Mistrial Declared for Ex-Cop Who Blinded Woman with Pepper Gun

RIVERSIDE – With jurors unable to reach a unanimous verdict, a mistrial was declared today in the trial of a former Beaumont policeman who blinded a woman when he fired a pepper-spray gun inches away from her face.

After convening for less than an hour this morning, following four full days of deliberations, the panel weighing the fate of 38-year-old Enoch ”Jeremy” Clark informed Riverside County Superior Court Judge Mac Fisher that it could not work though an impasse — with the vote 10-2 in favor of convicting the ex-cop. Fisher declared the jury hopelessly deadlocked and ended proceedings.

He scheduled a status conference for July 24, when the District Attorney’s Office will disclose whether it intends to retry the case.

Prosecutors could modify the complaint against Clark. He’s charged with assault by a peace officer causing injury, assault with a less-lethal weapon, battery causing serious injury and assault resulting in great bodily injury for firing a pepper spray pistol into the eyes of 32-year-old Monique Hernandez on the night of Feb. 21, 2012.

Deputy District Attorney Mike Carney said Clark got ”annoyed” with Hernandez when she resisted his attempts to handcuff her.

”And look at what happened,” Carney said. ”Monique Hernandez will never see again.”

The prosecutor condemned Clark for firing a JPX pepper spray gun, which discharges propellant at 400 mph, 10 inches from Hernandez’s face while arresting her on suspicion of misdemeanor DUI. The prosecutor alleged the defendant lied to cover up his actions, telling investigators that he felt his life was threatened and he was ”slipping off balance” while holding the device, causing it to fire prematurely.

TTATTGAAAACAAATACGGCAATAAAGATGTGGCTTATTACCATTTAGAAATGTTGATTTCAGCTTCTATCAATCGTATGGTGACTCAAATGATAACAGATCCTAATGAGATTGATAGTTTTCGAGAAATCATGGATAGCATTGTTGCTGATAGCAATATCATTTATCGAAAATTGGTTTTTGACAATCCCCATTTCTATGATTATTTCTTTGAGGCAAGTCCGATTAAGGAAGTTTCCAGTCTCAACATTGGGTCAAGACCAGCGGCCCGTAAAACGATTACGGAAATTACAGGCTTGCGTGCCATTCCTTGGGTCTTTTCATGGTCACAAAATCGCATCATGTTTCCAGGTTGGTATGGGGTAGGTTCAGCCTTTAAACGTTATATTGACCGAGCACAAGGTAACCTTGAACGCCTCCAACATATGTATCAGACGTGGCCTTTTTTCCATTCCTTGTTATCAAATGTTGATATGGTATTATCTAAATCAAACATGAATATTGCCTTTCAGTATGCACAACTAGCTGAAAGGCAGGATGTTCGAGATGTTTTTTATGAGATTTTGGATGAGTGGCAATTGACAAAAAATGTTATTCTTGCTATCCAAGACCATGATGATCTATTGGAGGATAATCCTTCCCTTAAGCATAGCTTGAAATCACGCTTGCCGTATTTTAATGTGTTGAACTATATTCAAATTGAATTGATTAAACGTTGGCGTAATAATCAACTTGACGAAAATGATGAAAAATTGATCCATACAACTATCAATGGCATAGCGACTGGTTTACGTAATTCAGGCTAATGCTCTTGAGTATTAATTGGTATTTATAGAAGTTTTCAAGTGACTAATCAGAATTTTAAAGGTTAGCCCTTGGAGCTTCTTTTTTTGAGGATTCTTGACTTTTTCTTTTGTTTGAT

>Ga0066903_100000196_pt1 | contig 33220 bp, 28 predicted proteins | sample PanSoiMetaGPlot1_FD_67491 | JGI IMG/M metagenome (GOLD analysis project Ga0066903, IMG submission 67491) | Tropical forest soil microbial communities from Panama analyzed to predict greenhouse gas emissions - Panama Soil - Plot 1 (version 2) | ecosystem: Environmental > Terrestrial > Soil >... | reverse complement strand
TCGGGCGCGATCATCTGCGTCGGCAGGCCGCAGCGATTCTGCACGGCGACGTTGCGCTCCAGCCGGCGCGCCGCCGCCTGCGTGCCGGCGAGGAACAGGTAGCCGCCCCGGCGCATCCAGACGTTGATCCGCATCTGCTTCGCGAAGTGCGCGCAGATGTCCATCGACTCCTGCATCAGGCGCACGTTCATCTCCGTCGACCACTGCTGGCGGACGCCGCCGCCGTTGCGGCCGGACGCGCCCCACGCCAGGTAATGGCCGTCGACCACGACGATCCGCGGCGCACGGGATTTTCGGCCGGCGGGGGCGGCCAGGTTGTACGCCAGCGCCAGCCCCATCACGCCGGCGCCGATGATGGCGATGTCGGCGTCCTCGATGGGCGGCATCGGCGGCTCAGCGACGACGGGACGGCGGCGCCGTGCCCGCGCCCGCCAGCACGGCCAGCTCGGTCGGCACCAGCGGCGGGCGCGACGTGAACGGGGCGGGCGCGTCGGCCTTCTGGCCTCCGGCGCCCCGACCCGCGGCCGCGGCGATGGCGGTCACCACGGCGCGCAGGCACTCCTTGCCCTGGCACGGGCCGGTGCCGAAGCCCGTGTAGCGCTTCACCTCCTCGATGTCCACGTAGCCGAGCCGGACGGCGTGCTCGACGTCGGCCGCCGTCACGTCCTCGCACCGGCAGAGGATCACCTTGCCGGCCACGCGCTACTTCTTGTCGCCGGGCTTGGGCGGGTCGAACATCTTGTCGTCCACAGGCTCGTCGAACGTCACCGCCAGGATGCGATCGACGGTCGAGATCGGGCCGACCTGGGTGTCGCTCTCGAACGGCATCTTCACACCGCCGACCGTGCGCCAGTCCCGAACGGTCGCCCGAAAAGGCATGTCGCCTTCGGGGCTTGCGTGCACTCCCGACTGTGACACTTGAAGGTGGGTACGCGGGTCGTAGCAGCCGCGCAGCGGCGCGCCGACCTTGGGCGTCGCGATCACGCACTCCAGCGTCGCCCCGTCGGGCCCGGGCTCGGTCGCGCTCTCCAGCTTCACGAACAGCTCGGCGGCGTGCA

”Yes, (Monique) is mouthy and drunk, but there is no way to justify his response,” Carney said.

Defense attorney Steve Sanchez blamed his client’s superiors, inadequate training on the weapon, unclear instructions on how to use it and other factors for what transpired.

Sanchez said the JPX manufacturer’s warnings on the minimum safe distance to fire the pepper pistol were confusing. He pointed to errors in the instruction manual, including a misplaced comma that suggested the weapon could be fired from one meter — three feet — away, instead of the 1.5 meters actually required.

The attorney said the Beaumont Police Department never gave officers an opportunity to test-fire the JPX pistols before carrying them on patrol. He said his client’s decision to fire the gun was ”made in a split second, and you can’t second-guess the officer.”

Dash-cam video from Clark’s patrol car on the night of the confrontation showed Hernandez with her hands behind her back, jostling as Clark tries to handcuff her.

The lawman repeatedly tells the woman to ”stop resisting” and ”get your hands behind your back,” while Hernandez answers, ”I’m not resisting” and demands to know why she’s being arrested.

The grainy black-and-white video clip runs two to three minutes, at the end of which Clark reaches for his belt and unholsters a device, firing it into Hernandez’s face.

Clark and the city of Beaumont are being sued in federal court for alleged civil rights violations. Los Angeles attorney Milton Grimes is representing Hernandez.

Clark, who was fired from the police department in July 2012, remains free on $50,000 bail.


Jury begins third day of deliberations in trial of ex-cop who blinded woman

RIVERSIDE – A Riverside jury began its third day of deliberations today in the trial of a former Beaumont policeman who blinded a woman when he fired a pepper-spray gun inches away from her face.

Enoch ”Jeremy” Clark, 38, faces more than 20 years behind bars if convicted of assault by a peace officer causing injury, assault with a less lethal weapon, battery causing serious injury and assault resulting in great bodily injury.